The European Plastics Pact is the first regional Pact to join the Ellen MacArthur Foundation’s global Plastics Pact network.
Launched in Brussels, the Pact brings together governments and businesses within the European Economic Area (EEA) to work towards a common vision for a circular economy for plastic, in which plastics never become waste or pollution.
The Pact has been initiated by the French Ministry of the Ecological and Solidary Transition, the Dutch Ministry of Infrastructure and Water Management, and the Danish Ministry of Environment and Food, in consultation with more than 80 organisations from across Europe, and with the support of WRAP.
The launch of the first regional Plastics Pact is testament to the strength and reputation of the global network of national Pacts which are paving the way in transforming the way we make, use and dispose of plastic
Together, the 81 members of the European Plastics Pact have committed to a set of ambitious 2025 targets. They include:
- Make all plastic packaging and single-use plastic products reusable where possible, and in all cases recyclable
- Reduce the need for virgin plastic products and packaging by at least 20%
- Increase the collection, sorting and recycling capacity of all plastics used in packaging and single-use products in participating countries by at least 25 percentage points
- Boost the use of recycled plastics as much as possible, with an average of at least 30% recycled plastics across single-use plastic products and packaging
- As the first regional Pact in the network, the European Plastics Pact focuses on opportunities to drive ambitious action across country borders.
Its members will:
- cooperate across the value chain on a European scale to boost the development of smarter techniques and approaches
- harmonise guidelines, standards, and national supporting frameworks
- connect to share best practices and lessons learned across Europe.
Members of the European Plastics Pact include 15 governments and 66 companies. Progress will be monitored and reported each year by all signatories with a Secretariat keeping track of the results.
The first working groups will start to set up for monitoring and reporting. They will also discuss reduce and reuse models, how to design for a circular plastics economy, waste shipment, food contact applications, and actions to steer the supply chain.
The European Plastics Pact joins the UK, France, Chile, The Netherlands, South Africa and Portugal as part of the global Plastics Pact network, a unique platform to exchange learnings and best practices across countries and regions to accelerate the transition to a circular economy for plastic.
Sander Defruyt, New Plastics Economy Lead, Ellen MacArthur Foundation, said: “The European Plastics Pact is a major step towards creating a circular economy for plastic, and the first supranational initiative to join the Ellen MacArthur Foundation’s global network of Plastics Pacts.
“We applaud the leadership shown by the Dutch, French, and Danish governments to develop this ambitious plan, joining forces with governments and businesses across Europe to eliminate the plastics we don’t need and innovate, so the plastics we do need can be circulated in the economy and kept out of the environment.”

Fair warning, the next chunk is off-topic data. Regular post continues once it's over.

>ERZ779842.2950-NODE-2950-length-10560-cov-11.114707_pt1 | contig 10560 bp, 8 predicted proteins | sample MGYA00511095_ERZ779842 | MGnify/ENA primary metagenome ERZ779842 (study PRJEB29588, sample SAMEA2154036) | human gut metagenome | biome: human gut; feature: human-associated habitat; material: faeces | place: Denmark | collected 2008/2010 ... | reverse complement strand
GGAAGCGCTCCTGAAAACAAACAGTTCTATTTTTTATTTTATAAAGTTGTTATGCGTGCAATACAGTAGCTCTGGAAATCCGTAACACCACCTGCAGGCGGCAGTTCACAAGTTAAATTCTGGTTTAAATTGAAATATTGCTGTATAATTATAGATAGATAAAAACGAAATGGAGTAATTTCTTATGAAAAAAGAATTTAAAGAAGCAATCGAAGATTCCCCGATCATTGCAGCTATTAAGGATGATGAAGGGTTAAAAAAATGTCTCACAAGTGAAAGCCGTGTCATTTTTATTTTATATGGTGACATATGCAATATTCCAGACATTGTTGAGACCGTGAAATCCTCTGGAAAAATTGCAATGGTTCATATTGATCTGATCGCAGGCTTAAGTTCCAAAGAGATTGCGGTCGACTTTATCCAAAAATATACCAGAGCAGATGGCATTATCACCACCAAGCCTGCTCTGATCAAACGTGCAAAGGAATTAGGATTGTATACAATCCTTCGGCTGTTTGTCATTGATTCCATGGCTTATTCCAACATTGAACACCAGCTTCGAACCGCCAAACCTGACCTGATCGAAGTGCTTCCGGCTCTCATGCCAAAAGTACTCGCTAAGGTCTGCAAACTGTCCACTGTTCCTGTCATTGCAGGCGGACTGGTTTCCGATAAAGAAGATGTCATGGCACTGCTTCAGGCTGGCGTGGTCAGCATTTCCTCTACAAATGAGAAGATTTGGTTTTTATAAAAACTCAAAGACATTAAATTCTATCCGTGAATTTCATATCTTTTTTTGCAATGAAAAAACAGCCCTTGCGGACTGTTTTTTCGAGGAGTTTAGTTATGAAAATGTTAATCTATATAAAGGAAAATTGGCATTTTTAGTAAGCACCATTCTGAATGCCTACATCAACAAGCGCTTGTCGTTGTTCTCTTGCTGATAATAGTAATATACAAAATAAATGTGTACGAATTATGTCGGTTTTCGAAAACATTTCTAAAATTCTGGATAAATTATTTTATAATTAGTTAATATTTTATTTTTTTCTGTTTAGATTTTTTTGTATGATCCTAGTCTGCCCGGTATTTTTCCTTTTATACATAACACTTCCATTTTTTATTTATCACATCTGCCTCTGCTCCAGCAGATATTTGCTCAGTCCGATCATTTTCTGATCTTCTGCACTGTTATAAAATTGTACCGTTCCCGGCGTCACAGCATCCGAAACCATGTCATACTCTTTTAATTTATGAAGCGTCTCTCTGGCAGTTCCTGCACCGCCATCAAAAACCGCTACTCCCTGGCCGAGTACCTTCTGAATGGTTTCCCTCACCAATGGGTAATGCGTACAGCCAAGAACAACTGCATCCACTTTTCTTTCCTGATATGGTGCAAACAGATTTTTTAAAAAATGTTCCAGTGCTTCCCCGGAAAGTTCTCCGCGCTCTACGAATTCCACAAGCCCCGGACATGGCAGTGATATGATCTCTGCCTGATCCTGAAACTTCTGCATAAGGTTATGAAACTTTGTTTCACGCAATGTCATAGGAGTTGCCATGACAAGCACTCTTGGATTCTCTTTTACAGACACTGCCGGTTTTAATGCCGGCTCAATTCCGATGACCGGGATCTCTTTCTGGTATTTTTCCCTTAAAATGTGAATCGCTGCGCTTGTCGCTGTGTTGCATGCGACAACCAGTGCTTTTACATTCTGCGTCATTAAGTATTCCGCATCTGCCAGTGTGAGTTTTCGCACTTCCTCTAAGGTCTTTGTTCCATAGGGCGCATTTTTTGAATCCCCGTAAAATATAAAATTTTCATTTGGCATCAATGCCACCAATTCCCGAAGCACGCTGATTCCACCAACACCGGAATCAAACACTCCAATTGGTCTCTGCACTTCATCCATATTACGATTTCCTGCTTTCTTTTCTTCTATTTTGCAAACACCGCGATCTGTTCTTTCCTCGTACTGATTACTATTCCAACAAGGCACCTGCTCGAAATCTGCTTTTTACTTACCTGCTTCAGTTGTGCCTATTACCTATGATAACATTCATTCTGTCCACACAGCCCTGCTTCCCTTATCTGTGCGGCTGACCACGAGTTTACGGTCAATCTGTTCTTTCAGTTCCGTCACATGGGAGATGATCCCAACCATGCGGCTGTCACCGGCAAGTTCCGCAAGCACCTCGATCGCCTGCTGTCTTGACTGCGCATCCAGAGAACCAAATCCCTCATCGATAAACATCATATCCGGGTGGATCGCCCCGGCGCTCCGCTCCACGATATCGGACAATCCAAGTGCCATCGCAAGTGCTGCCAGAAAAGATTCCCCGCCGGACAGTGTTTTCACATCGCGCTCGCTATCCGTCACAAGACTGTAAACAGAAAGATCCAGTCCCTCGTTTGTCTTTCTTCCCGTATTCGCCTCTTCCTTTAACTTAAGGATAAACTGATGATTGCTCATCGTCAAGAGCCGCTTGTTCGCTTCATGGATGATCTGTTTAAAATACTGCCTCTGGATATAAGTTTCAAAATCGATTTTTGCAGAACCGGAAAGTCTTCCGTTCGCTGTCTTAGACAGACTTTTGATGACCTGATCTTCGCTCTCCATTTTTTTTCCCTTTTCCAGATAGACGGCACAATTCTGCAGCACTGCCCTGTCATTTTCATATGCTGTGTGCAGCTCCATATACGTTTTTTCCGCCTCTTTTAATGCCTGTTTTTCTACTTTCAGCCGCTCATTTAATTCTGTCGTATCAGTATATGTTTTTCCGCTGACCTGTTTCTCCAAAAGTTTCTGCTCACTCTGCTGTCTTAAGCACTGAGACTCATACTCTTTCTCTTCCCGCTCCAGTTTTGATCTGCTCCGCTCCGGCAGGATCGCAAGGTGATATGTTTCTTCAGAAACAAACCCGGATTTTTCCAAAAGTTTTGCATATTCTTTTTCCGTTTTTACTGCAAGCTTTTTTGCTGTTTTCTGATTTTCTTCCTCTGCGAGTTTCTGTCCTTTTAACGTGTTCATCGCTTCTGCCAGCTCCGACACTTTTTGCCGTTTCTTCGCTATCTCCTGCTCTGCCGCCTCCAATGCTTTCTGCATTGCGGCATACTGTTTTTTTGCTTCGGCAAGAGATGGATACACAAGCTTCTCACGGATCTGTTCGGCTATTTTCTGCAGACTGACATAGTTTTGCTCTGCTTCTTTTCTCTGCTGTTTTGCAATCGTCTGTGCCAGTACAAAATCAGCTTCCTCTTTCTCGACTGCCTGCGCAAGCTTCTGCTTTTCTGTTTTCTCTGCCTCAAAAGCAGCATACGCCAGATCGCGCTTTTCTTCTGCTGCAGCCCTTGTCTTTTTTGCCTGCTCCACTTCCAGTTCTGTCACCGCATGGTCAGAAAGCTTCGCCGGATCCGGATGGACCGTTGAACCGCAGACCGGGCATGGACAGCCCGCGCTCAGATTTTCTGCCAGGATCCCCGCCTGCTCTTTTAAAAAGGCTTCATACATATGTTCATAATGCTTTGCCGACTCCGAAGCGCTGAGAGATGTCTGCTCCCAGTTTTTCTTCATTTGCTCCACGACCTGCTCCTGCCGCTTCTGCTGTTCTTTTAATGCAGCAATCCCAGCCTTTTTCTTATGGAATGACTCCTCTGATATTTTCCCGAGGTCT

Marcus Gover, WRAP CEO, said: “We are proud to have supported the development of this exciting new agreement. The launch of the first regional Plastics Pact is testament to the strength and reputation of the global network of national Pacts which are paving the way in transforming the way we make, use and dispose of plastic.”
European Plastics Converters “will not sign” European Plastic Pact
European Plastics Converters(EuPC), says as the trade association of plastics converters in Europe it would be “difficult “to be part of the new Pact for “many reasons”.
Alexandre Dangis, EuPC Managing Director states: “Company (many SMEs) and association members are already very much engaged in the European Commission’s Circular Plastics Alliance (CPA) and the industry’s voluntary commitments, as well as the new national plastic pacts and legislative obligations coming from the SUP Directive and revised waste regulation.
“At the same time, EuPC understands the urgency of dealing with plastic waste and marine litter but quick fixes cannot give long-term solutions. Reducing plastic single-use items or increasing recycling targets cannot resolve the issues such as mismanagement of waste or bad behaviours.
EuPC understands the urgency of dealing with plastic waste and marine litter but quick fixes cannot give long-term solutions
“Pioneering countries are countries that have abandoned landfilling plastics waste that can be recycled and this is not the case for certain signatories of this new Pact.
“A direct link with Industry Ministries to assess the impacts on the competitiveness of the plastics industry in Europe threatening many jobs is missing but maybe the Circular Plastics Alliance will help to create this assessment.”
With this in mind, EuPC says has decided to not sign the European Plastic Pact.
It says it will keep “monitoring its evolution” to come to ensure that there is no duplication of efforts, wishing “real industrial pioneers to lead the way in a constructive manner for Europe”.